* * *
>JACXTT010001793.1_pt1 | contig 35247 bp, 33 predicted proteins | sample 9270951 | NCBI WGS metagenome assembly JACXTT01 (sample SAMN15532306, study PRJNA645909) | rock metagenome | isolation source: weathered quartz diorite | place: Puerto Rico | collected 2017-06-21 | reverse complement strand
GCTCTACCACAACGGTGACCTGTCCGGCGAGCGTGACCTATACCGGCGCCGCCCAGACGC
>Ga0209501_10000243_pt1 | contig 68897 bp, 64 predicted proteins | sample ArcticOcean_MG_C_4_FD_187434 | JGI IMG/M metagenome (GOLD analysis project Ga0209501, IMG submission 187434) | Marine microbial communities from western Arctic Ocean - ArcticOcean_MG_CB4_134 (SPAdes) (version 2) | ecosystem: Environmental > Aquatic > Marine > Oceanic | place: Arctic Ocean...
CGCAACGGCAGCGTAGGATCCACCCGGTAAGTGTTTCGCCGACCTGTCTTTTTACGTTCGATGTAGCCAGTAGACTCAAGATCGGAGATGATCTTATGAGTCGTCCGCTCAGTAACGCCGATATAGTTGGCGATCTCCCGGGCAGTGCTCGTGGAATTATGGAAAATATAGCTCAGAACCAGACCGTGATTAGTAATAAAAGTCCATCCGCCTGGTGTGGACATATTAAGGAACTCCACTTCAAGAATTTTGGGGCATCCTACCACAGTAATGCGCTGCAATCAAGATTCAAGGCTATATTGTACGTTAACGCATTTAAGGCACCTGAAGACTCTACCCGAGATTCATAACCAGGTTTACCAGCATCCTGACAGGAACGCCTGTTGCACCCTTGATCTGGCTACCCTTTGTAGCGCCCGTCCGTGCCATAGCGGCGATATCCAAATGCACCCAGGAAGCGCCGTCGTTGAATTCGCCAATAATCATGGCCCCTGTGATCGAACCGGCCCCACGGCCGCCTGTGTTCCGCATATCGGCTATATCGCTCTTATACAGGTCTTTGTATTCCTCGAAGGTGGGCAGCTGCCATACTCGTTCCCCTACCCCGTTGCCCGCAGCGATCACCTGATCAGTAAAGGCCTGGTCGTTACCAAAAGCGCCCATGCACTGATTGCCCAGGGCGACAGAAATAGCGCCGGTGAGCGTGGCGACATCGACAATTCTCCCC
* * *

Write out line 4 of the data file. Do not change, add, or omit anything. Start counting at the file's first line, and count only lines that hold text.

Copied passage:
CGCAACGGCAGCGTAGGATCCACCCGGTAAGTGTTTCGCCGACCTGTCTTTTTACGTTCGATGTAGCCAGTAGACTCAAGATCGGAGATGATCTTATGAGTCGTCCGCTCAGTAACGCCGATATAGTTGGCGATCTCCCGGGCAGTGCTCGTGGAATTATGGAAAATATAGCTCAGAACCAGACCGTGATTAGTAATAAAAGTCCATCCGCCTGGTGTGGACATATTAAGGAACTCCACTTCAAGAATTTTGGGGCATCCTACCACAGTAATGCGCTGCAATCAAGATTCAAGGCTATATTGTACGTTAACGCATTTAAGGCACCTGAAGACTCTACCCGAGATTCATAACCAGGTTTACCAGCATCCTGACAGGAACGCCTGTTGCACCCTTGATCTGGCTACCCTTTGTAGCGCCCGTCCGTGCCATAGCGGCGATATCCAAATGCACCCAGGAAGCGCCGTCGTTGAATTCGCCAATAATCATGGCCCCTGTGATCGAACCGGCCCCACGGCCGCCTGTGTTCCGCATATCGGCTATATCGCTCTTATACAGGTCTTTGTATTCCTCGAAGGTGGGCAGCTGCCATACTCGTTCCCCTACCCCGTTGCCCGCAGCGATCACCTGATCAGTAAAGGCCTGGTCGTTACCAAAAGCGCCCATGCACTGATTGCCCAGGGCGACAGAAATAGCGCCGGTGAGCGTGGCGACATCGACAATTCTCCCC